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A SHORT HISTORY OF THE AVOCA BOWLING CLUB
(As told in a Souvenir Booklet of Avoca, 1974)
Bowls was established in Avoca on John Mackereth’s private property in the early thirties. The original members were G. Howell, J. Mackereth, N. Gollop, J. Lusby, T. Henderson, J. McDonald, J. Quayle, B. Spiers and F. Spiers, J. Grant, D. Keith, and H. Worthington.
In 1947, the club bought the present site, at auction, for £100. This area had been the site of the old Ginger Beer factory. Fred. Burns, snr., was the first Green Keeper and held this position for about 15 years, and what a beauty he was with always a 15 sec. or faster green.
The club has had only three secretaries [as of 1974] with A. Rowe holding the position for eleven years and the present secretary, Stan Beavis, for ten years.
The club has a current membership of 62 and 45 associates. We have played Pennant bowls in Midlands and Ballarat with quite some success, rising from C grade to A grade in Ballarat Division, and winning a number of pennants in Midlands Division.
Mr. Ern Streeter is one of our top bowlers and he won his way through to the final four in the R.V.B.A. Country Singles Championships.
Our present club house was built with a great deal of help from the associates and the Ladies Committee.
The committee for the 1974-75 season are president, I. Streeter; senior vice-president, A. Field; junior vice-president, W. Coates; secretary, S. Beavis; delegate, T. Bradley; and C. Carlyon, C. Cain, H. Cocking, J. Price, R. Matheson, G. Croft and M. Squires.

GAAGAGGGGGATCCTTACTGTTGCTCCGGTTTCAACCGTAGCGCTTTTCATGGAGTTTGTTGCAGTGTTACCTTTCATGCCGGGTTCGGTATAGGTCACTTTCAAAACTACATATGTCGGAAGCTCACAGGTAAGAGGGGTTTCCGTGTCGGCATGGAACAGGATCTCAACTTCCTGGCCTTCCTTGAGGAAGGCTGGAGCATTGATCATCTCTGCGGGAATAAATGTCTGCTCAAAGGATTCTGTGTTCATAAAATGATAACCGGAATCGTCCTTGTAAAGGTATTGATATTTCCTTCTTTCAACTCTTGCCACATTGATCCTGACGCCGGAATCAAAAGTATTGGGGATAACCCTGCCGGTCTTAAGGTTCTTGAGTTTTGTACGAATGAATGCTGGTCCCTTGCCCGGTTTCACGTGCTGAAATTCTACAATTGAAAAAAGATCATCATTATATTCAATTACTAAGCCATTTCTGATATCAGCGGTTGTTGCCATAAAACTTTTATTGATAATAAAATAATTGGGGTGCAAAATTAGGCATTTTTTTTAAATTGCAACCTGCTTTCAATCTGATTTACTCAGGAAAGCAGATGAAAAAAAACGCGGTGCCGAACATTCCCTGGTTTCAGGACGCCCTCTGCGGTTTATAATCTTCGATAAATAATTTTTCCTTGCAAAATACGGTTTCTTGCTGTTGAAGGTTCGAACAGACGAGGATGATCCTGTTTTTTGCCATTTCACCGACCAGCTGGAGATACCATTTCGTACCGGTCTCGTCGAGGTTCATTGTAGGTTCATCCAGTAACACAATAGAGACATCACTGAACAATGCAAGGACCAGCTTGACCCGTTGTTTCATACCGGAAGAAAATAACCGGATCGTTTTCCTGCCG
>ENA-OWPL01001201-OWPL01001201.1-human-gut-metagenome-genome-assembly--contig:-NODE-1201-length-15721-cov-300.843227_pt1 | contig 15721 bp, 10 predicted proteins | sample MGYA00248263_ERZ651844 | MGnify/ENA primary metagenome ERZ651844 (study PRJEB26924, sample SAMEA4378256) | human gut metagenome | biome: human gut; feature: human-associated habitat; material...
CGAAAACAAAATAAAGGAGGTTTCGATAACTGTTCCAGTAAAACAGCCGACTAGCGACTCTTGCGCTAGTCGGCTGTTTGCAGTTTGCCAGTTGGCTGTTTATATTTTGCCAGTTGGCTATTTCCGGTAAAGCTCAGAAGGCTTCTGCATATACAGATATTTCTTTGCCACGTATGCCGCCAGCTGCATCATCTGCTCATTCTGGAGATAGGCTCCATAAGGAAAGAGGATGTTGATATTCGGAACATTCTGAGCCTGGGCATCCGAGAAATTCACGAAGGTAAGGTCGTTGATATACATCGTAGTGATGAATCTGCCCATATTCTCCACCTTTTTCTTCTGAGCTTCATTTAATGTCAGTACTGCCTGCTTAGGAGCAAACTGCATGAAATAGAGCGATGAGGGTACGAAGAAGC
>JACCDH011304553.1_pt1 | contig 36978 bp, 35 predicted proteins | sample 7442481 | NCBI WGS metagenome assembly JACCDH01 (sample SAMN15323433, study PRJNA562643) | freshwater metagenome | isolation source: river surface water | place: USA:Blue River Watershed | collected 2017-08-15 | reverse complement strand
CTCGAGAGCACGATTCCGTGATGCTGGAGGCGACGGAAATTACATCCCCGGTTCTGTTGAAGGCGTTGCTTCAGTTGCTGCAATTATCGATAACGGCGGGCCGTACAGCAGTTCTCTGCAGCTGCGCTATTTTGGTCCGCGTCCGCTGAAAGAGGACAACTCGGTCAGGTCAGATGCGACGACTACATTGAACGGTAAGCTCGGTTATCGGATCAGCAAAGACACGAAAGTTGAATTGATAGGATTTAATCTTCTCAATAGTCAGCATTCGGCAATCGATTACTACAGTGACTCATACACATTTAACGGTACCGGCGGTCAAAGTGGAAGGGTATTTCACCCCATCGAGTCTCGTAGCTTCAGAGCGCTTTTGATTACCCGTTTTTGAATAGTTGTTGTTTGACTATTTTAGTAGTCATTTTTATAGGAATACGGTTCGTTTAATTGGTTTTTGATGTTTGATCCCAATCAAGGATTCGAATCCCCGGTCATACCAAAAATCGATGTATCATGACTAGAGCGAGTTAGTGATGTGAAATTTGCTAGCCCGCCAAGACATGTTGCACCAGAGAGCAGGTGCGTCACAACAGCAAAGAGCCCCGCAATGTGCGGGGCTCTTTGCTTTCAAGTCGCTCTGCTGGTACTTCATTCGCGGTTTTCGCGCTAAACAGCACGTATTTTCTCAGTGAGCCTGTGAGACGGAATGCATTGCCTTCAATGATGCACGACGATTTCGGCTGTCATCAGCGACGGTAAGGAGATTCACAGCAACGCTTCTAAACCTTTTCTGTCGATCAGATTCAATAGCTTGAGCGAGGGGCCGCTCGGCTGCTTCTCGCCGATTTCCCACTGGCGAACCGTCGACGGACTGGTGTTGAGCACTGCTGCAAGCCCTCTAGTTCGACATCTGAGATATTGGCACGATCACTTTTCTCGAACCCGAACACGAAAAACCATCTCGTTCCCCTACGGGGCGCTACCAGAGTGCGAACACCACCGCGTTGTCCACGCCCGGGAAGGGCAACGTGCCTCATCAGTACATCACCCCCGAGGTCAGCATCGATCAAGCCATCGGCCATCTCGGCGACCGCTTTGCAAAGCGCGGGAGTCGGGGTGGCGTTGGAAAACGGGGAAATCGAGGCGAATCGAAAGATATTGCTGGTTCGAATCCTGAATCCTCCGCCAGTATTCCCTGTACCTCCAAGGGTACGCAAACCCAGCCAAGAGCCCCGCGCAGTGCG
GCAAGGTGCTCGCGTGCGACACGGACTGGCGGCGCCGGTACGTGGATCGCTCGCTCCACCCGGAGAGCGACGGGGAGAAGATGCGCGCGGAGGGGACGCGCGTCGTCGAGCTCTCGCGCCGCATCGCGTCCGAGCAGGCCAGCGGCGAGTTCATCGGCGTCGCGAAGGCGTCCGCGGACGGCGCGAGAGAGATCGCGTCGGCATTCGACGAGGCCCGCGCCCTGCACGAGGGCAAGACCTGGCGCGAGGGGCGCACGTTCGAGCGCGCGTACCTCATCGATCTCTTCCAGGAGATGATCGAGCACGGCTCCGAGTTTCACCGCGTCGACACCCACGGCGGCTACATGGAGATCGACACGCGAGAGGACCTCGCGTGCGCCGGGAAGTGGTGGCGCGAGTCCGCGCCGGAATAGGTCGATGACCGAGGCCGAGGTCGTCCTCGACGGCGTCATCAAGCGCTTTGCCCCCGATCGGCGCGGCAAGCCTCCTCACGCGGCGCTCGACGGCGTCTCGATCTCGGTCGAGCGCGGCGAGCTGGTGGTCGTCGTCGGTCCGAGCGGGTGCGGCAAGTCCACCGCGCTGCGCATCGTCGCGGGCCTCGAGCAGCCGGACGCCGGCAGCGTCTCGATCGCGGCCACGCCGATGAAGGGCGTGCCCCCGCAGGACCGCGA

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STOP PRESS – The Waubra Primary School is having an Open Day at Kilcogy, Lexton, on Sunday, 29th November, from 10 am to 4 pm., admission $3, children free. Among the many activities to be enjoyed on the day will be re-enactments of old farm skills like reaping and binding a crop, and the use of the wonderful Clydesdale horses on the farm; there will be demonstrations of craft work, like bobbin lace making and stalls where craft work and produce will be available. Musical entertainment will include a cellist, the Connie Lemke children’s choir and the Denis Walter children’s choir. Garden lovers can enjoy a stroll in the beautiful garden with its 300 roses. There will certainly be something for everyone at this big event with proceeds going to the Waubra Primary School. To find the venue, turn off the Sunraysia Highway at the Lexton Hotel and follow the signs.